It was never going to be an easy conference for a party that has won an election, but failed to win a majority. The backlash to the announcement by Chancellor George Osborne of a drastic cut to Child Benefit came close to turning it into a disastrous one.
What was needed when David Cameron took to the stage of Birmingham’s Symphony Hall to say that it was an ‘honour and a privilege to stand here, in front of the party I lead, in front of the country I love, as the Conservative Prime Minister of the United Kingdom’, was something special in the way of a leader’s speech. A touch of Harry to strengthen the sinews of the troops for the coming battle, and by and large the party faithful got their wish.
After paying tribute to his predecessors, William Hague, Iain Duncan Smith and Michael Howard for, respectively, getting the party ‘back on its feet’, giving it back its ‘heart’ and its ‘confidence’ he launched into a spirited defence of the coalition. On May 7th he had, he said, woken up knowing that what the country needed was ‘leadership not partisanship’, leading him to join with a Liberal Democrat party that had proved to be ‘proper partners’ in the brave political experiment currently being played out and were ‘getting stuck in, making big decisions, shaping what we do and taking responsibility.’
He also launched into the attack on the legacy left by thirteen years of Labour rule, listing spin, attacks of civil liberties and irresponsible borrowing amongst their crimes. Labour were, he said, ‘still in denial’ over the deficit and ‘must never, ever be allowed near our economy again.’
On the benefits that had come close to derailing what should have been a victory parade he said they, and the deeper cuts to come, were based on an understanding of fairness as meaning ‘supporting people out of poverty, not trapping them in dependency,’ for too long action to help the poor had been measured by ‘the size of the cheque we give to people.’
The new style Conservative Party would, now that it was in government would ‘invest in early years care, help put troubled families back on track, use a pupil premium to make sure the kids from the poorest homes go to the best schools not the worst and make sure that work really pays for every single person in our country.’ All that and cut the deficit in time for the next election, big ambitions to match the big society.
On the subject of this pet project he said ‘the old way of doing things; the high spending, all controlling, heavy handed state,’ had been defeated and people power was about to win the day. The age of ‘unchecked individualism’ was over and the age of ‘national unity and purpose’ is about to begin; along with a new age of austerity.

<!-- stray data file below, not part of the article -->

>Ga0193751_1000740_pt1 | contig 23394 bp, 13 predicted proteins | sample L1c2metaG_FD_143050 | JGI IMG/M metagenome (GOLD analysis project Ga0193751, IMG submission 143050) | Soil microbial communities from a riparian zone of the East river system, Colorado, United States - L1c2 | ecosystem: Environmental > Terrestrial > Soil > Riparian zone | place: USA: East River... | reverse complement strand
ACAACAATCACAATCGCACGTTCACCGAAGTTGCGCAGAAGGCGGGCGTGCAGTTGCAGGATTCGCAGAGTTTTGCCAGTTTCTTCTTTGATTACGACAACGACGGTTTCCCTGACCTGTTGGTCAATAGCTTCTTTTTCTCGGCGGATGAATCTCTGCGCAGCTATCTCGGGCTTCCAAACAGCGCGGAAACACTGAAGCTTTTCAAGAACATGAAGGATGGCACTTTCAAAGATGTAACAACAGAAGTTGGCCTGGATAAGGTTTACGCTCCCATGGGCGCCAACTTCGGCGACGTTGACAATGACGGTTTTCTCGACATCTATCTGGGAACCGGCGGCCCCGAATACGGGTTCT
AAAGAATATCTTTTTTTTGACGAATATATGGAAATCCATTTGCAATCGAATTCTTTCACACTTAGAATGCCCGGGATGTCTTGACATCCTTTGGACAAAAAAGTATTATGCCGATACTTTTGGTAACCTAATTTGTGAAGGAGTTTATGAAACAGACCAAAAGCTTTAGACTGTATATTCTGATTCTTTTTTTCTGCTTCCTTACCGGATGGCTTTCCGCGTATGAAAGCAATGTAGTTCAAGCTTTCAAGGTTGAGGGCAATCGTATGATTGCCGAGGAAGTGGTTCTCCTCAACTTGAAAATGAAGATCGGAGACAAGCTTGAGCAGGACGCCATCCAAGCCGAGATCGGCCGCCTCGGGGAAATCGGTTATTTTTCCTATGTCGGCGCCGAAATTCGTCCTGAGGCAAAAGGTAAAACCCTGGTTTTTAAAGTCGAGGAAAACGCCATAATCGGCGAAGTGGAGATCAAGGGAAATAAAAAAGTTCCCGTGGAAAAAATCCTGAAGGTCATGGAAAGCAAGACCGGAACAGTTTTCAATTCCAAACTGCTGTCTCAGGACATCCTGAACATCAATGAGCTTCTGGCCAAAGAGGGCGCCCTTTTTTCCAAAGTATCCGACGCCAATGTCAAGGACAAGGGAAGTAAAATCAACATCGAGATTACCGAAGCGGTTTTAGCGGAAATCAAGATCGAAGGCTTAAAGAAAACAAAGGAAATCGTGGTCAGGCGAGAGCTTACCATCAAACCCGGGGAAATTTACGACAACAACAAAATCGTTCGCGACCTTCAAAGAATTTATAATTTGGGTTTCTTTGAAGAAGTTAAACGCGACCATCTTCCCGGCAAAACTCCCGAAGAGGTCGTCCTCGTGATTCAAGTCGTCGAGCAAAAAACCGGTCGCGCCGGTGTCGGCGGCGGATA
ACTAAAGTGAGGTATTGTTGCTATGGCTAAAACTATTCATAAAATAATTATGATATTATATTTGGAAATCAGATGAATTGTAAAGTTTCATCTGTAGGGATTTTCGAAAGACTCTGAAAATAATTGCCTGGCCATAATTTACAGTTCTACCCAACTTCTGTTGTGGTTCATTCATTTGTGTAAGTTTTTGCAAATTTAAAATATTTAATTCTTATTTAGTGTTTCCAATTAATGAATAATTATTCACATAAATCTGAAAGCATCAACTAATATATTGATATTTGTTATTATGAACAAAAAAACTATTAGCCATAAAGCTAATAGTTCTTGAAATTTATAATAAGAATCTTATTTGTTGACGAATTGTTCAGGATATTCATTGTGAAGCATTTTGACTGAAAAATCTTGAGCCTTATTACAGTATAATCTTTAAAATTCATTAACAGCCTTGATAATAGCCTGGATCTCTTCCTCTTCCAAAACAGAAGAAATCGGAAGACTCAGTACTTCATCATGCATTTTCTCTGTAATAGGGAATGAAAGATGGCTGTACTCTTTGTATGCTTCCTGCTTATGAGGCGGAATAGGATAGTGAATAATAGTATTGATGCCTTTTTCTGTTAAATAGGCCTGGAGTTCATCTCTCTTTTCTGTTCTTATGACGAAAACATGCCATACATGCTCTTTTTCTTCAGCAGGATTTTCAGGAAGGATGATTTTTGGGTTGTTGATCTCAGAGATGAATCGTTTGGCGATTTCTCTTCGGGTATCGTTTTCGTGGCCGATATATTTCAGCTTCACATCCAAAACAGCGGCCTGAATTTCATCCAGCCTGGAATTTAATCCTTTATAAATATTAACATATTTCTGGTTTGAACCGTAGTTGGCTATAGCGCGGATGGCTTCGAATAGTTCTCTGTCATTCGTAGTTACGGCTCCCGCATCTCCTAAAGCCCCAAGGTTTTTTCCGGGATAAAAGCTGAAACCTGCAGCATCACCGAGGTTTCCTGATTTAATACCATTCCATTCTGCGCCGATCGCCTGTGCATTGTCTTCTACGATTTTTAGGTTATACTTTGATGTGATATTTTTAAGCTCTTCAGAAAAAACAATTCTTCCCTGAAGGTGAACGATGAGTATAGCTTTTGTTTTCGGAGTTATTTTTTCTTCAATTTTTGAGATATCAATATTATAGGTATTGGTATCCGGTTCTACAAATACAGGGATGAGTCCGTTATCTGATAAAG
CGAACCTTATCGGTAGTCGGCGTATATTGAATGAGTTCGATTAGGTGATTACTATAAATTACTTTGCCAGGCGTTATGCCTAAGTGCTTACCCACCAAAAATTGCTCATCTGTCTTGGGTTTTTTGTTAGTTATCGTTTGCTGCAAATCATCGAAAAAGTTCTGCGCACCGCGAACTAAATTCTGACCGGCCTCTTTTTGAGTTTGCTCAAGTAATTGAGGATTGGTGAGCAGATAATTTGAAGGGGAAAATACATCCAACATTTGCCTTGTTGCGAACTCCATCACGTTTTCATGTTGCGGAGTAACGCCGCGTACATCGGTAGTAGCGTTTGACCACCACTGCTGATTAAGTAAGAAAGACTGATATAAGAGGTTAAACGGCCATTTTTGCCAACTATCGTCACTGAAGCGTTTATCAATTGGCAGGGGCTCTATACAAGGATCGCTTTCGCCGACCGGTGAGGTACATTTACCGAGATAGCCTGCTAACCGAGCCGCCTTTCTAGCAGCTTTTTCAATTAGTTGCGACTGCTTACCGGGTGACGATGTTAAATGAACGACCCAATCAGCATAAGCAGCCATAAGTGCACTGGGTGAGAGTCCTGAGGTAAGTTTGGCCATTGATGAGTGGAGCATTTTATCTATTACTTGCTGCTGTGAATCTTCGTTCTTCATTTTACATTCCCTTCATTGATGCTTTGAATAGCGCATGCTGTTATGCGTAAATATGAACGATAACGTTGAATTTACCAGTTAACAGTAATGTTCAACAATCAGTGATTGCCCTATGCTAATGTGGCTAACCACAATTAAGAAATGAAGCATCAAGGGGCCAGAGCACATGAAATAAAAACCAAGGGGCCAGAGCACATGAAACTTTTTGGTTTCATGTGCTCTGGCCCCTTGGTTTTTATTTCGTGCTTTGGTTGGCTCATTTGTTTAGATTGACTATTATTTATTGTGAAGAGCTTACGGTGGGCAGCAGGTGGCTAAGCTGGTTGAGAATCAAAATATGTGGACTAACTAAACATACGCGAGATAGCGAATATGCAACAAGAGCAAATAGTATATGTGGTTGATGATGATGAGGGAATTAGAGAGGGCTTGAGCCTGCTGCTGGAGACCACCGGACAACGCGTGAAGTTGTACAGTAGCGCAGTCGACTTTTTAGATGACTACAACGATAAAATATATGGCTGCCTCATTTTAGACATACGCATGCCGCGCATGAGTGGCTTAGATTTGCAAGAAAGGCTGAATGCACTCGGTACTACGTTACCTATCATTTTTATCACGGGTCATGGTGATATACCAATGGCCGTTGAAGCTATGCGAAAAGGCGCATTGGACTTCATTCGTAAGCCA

Britain will, on his watch he said become, ‘a nation of go-getters, where people step forward not sit back, where people come together to make life better’, and through tough times in the short term would in the longer term create ‘a life more fulfilled and fulfilling for everyone.’
Government would, Mr Cameron said, play its part in this process but it was up to individuals and communities to pitch in to ‘start those businesses that will take us to growth’ and to ‘step forward and seize’ the opportunities provided by the devolution of power from the centre.
In the tough times to come it was time he said for people to ‘pull together. Let’s come together. Let’s work together in the national interest.’
In what has been a rather muted conference season this was by a long way the most effective speech given by a party leader, although the karaoke statesmanship of Nick Clegg and the pantomime surrounding the Labour leadership contest didn’t set the bar so high.
David Cameron ticked all the right boxes, bashing Labour and the ‘big state’, praising self reliance and playing on the seductive theme of Britain being a country uniquely equipped to cope with hard times due to innate resilience and resourcefulness of its people. That sort of thins always plays well with the Tory grassroots and a large section of the tabloid press, what floating voters made of it isn’t quite so clear.
At the time of the election I wondered which Mr Cameron would govern if he won, Dave the metropolitan liberal or David the rather old fashioned Tory, now we know. Dave has been banished and David has grabbed the crown.
That doesn’t make the cuts his government is about to unleash on the country any less ill advised or the damage they risk doing to the economy any less severe. It does mark him out though as a more formidable opponent that the Labour Party, the trades unions and his opponents within the Conservative Party might have thought.